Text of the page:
Pederson: Wentz Is ‘Right On Track’

Leftovers from Doug Pederson's minicamp press conferences.

Doug Pederson and Carson Wentz. (USA Today Sports)

Doug Pederson and Carson Wentz. (USA Today Sports)

Doug Pederson spoke every day during the Eagles’ three-day minicamp last week. Here are a few highlights that we haven’t hit on yet:

— The coaching staff continues to sing the praises of Carson Wentz. Pederson went out of his way to note that when it comes to the subtleties of the position, Wentz is wise beyond his years.

“One thing with Carson, is he’s seeing the field extremely well. He’s doing things out there that you might not see while watching practice, that we see while watching practice, from a communication standpoint with the offensive line: protections, subtle changes with routes, things that he sees that most people won’t and most young quarterbacks don’t at this [point] with where we are in the offseason,” said Pederson.

Asked where he is on the developmental scale in terms of becoming a competent NFL QB, Pederson said he’s “right on track where he needs to be.”

“We get into camp [mode] now. And his maturity — the thing is, too, from today until when they report in July, is how much retention that these players will keep. He’s one that’s going to continue to study the entire six weeks. He’s not taking this time off. He’s going to continue to learn and grow with the system.”

— Pederson referred to this tight end group as “one of our strong suits on offense right now.” He called Brent Celek the leader; Zach Ertz a talent who is getting better as a blocker; and Trey Burton “a tremendous athlete” that can be moved around to create matchup problems for opposing defenses. He also sounded high on Chris Pantale, the 26-year-old Wayne, NJ native who opened some eyes this spring with a number of pretty catches.

“Chris is there and he’s a guy that is learning really a dual role. He’s a little bit of fullback, he’s a little bit of tight end, but he’s been a pleasant surprise this offseason and I really look forward to camp and putting the pads on with all of those guys to really see where they are at physically,” he said.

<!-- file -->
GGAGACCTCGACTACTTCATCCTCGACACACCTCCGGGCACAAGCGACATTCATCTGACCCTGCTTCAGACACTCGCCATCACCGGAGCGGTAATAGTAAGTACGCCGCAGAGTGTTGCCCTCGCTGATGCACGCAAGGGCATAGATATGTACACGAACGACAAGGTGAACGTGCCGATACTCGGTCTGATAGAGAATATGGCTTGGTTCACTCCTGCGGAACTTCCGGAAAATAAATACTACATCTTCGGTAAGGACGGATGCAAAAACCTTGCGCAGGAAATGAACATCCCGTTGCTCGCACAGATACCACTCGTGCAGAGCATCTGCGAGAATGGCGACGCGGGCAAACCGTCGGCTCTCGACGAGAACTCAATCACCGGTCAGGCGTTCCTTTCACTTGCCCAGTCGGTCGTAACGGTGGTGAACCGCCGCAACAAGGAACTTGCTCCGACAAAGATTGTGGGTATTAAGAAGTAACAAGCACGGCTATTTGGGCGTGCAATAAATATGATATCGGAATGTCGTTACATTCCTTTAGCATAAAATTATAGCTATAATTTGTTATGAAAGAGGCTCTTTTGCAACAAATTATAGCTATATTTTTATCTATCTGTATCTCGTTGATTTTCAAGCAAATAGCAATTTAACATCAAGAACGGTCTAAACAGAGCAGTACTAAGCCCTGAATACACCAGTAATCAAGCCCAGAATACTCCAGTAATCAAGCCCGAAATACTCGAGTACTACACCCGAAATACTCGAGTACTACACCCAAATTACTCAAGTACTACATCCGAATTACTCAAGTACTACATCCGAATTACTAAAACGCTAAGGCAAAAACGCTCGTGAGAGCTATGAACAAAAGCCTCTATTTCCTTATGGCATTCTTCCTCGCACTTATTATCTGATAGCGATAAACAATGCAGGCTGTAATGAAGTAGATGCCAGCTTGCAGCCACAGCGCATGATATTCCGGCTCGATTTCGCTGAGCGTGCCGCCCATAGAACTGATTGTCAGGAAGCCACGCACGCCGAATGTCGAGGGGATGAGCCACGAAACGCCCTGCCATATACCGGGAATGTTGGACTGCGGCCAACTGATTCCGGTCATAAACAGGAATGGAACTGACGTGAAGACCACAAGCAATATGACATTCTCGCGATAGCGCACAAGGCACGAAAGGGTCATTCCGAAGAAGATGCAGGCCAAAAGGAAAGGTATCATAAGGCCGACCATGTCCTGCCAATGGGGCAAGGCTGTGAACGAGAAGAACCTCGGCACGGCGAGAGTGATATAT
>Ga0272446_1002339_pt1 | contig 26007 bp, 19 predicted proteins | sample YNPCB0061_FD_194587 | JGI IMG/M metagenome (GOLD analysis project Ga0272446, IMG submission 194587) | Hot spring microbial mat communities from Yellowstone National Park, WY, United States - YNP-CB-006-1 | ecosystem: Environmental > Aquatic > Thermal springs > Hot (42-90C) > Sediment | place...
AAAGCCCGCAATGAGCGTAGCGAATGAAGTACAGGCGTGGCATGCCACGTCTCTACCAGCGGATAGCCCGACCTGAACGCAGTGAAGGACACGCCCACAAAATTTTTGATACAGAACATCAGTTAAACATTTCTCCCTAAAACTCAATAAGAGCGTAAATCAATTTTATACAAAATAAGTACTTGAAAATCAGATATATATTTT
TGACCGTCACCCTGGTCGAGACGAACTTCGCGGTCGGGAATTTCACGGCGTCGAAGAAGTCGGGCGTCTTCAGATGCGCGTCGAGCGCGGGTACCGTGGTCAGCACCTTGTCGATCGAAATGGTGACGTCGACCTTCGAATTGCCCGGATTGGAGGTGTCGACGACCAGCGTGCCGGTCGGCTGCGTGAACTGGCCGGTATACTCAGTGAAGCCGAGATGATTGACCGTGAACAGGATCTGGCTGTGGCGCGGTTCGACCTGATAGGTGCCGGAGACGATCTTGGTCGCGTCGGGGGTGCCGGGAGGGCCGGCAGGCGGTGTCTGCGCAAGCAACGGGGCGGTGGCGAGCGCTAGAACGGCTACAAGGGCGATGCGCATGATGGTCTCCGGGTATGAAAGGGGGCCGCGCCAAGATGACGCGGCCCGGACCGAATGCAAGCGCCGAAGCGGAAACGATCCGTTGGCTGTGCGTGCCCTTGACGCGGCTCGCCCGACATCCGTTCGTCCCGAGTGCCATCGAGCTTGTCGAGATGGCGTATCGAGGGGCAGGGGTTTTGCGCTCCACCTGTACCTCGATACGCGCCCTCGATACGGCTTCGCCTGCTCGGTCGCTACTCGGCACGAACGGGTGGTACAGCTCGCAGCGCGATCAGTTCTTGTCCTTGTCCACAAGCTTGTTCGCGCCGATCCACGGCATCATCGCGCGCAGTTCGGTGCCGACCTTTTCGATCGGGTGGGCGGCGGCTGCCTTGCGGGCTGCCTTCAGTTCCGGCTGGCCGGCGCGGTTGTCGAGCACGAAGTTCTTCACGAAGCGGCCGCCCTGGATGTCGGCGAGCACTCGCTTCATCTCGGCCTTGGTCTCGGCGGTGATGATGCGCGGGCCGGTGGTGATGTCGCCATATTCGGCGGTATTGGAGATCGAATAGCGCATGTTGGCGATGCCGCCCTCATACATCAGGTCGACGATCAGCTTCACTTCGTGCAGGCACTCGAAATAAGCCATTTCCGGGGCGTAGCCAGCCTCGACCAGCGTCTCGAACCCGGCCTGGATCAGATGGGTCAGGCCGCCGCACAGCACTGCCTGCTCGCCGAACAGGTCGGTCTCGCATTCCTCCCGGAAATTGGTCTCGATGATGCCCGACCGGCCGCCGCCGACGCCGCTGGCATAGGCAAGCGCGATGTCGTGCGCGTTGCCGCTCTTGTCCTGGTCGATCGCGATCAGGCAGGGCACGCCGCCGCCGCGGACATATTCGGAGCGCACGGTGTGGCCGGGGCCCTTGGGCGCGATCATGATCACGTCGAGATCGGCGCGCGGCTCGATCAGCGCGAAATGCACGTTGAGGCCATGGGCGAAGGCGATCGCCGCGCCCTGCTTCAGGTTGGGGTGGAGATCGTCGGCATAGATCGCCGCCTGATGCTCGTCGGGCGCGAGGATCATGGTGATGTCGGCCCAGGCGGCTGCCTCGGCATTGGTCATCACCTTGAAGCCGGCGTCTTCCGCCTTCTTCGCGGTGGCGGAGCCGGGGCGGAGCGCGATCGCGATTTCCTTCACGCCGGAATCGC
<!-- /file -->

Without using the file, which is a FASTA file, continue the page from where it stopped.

Pantale is listed at 6-5  (254). Isn’t that a little big for a fullback?

Well, yeah if you stereotype a fullback, they are usually those short-neck guys that slam up in there and block linebackers. But you know, I have to look at it from, how much are we going to use that position? [What’s] the value of that position, and if you’ve got four tight ends active on game day, that’s pretty good, because one of them can be a fullback, play special teams [and] all of that comes into play.”

By the sounds of it, we should not be surprised if Pantale makes a push for a roster spot.

— Plenty of people had Eric Rowe penciled in as one of the starting outside corners heading into the offseason conditioning program. It was a bit of a surprise to see him getting limited work with the first team during OTAs and minicamp and running primarily with the twos to start.

“Well, I think he’s been learning a new system,” Pederson explained. “He’s a tremendous talent, he’s a long corner [and he is] learning some techniques that Jim [Schwartz] is bringing and Coach Undlin  is teaching. It’s just a growth process. It’s a learning process. Even though he played some games last year, you come in and you think you have an opportunity to play, and then with the talent that we’ve brought in around him, it challenges guys that way and it’s all part of the competition factor at those positions. He’s doing a nice job. He’s doing a nice job. He’s got some learning to do, but fully confident that he can handle it and get the job done.”

It does make sense that Leodis McKelvin and Ron Brooks — two corners Schwartz had with him in Buffalo — would be farther along at this point and therefor higher on the “depth chart”. It will be interesting to see if Rowe pushes his way into a starting job this summer.